Government agencies are often the targets of extremely talented attackers and well-funded attacks known as advanced persistent threats. These attackers, typically sponsored by nation-states, are quite patient and focus on very specific targets. Once they gain access, they operate with stealthy techniques, placing a high priority on avoiding detection. During the 2015 Office of Personnel Management breach, attackers believed to be associated with the Chinese government operated within the agency’s network undetected for more than a year, stealing massive quantities of sensitive personnel information.

In 2018, the U.S. government accused Iran’s Mabna Institute of conducting a four-year-long attack in at least 20 countries against hundreds of universities and dozens of government agencies, including the U.S. Labor Department, the Federal Energy Regulatory Commission and the states of Hawaii and Indiana.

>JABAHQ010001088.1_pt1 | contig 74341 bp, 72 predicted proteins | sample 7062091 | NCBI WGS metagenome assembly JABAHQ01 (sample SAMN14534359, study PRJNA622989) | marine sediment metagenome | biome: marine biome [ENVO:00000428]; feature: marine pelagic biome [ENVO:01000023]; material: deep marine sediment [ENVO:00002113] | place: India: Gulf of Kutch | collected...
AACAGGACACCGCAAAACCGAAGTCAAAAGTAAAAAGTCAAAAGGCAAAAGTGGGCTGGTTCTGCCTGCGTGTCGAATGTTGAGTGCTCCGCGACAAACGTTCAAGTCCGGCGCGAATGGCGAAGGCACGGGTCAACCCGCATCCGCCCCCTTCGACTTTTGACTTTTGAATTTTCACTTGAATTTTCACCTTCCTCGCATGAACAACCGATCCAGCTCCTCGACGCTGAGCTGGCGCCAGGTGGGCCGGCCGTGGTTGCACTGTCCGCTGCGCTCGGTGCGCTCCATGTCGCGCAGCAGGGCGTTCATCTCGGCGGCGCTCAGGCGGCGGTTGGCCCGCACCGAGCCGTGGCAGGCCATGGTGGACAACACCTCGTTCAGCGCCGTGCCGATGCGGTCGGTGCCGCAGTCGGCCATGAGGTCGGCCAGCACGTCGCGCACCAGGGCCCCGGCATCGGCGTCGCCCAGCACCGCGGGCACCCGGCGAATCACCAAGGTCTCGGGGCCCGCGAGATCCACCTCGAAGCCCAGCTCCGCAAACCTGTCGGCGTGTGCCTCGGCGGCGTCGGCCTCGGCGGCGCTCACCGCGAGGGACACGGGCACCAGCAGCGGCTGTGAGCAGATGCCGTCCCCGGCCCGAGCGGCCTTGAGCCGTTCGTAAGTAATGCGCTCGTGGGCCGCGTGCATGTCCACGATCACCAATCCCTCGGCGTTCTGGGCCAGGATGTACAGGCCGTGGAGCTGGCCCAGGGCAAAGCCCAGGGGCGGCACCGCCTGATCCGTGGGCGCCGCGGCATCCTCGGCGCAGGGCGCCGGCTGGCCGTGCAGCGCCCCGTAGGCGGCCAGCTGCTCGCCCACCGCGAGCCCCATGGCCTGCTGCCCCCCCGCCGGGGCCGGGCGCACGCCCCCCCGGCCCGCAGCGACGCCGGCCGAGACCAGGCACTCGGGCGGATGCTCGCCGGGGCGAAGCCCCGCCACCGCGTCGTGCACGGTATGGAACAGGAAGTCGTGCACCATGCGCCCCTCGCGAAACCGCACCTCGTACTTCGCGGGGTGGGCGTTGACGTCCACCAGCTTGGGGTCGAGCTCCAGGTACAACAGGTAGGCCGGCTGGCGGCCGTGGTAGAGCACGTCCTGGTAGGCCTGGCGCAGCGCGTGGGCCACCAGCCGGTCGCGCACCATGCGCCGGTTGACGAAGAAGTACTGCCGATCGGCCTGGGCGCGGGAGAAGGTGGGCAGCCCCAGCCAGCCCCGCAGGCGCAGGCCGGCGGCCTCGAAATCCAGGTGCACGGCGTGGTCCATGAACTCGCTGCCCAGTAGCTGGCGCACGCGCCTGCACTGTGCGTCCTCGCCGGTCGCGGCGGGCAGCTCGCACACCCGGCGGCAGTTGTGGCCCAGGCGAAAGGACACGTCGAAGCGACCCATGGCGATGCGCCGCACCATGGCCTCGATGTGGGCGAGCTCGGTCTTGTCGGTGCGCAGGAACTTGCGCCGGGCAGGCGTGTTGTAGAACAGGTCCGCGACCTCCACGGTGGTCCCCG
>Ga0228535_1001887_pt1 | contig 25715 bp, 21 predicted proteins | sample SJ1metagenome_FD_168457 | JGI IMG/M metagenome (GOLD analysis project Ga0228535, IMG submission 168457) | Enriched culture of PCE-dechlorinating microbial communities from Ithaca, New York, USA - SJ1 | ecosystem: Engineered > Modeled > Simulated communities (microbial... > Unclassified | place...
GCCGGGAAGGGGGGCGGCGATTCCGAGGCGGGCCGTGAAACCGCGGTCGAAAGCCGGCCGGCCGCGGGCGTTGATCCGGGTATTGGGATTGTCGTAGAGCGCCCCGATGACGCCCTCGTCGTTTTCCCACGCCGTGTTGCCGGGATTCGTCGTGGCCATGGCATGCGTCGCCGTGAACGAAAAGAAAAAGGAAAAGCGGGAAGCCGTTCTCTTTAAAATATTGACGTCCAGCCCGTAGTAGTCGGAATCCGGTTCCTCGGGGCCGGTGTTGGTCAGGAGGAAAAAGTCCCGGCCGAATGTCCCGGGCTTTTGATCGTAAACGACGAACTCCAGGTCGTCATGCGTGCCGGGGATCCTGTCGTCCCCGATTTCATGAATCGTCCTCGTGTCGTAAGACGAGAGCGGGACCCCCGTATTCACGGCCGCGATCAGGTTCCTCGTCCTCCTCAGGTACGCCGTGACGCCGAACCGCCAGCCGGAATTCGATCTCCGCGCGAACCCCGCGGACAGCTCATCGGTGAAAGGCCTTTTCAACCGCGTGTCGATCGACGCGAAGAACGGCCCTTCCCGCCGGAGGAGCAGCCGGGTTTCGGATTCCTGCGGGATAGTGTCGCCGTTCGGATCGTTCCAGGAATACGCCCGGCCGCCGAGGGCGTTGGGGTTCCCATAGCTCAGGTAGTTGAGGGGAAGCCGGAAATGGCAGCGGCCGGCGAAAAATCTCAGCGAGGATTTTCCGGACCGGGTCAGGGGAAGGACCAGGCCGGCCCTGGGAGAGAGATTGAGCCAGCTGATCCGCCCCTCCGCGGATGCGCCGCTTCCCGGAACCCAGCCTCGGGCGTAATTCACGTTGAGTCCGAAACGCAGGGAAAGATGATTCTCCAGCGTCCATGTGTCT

The intelligence community believes that during the 2016 U.S. election cycle, APT attackers associated with the Russian government gained access to computer servers belonging to the Democratic National Committee and used the information gained to discredit the Hillary Clinton presidential campaign. Researchers also believe that Russian operatives successfully targeted and scanned voting systems used by many states.

Legacy Federal IT Poses a Security Risk 

One often-overlooked threat to cybersecurity comes in the form of legacy systems, which were designed to operate in a completely different threat and technical environment. Their lack of modern cybersecurity controls provides hackers with an easy path into government networks. Agency technology staff should search all systems for outdated hardware and software that may require upgrading or replacement.

As agencies seek to replace legacy technology, they also often undertake digital transformation initiatives that upgrade and enhance technologies. Recent examples of these initiatives include the Next Generation 911 and FirstNet programs, which are designed to enhance public safety communications efforts nationwide.

Learn how federal agencies can address the growing threats they face in the CDW white paper, “Managing Cyber Risks in a Public Sector Environment.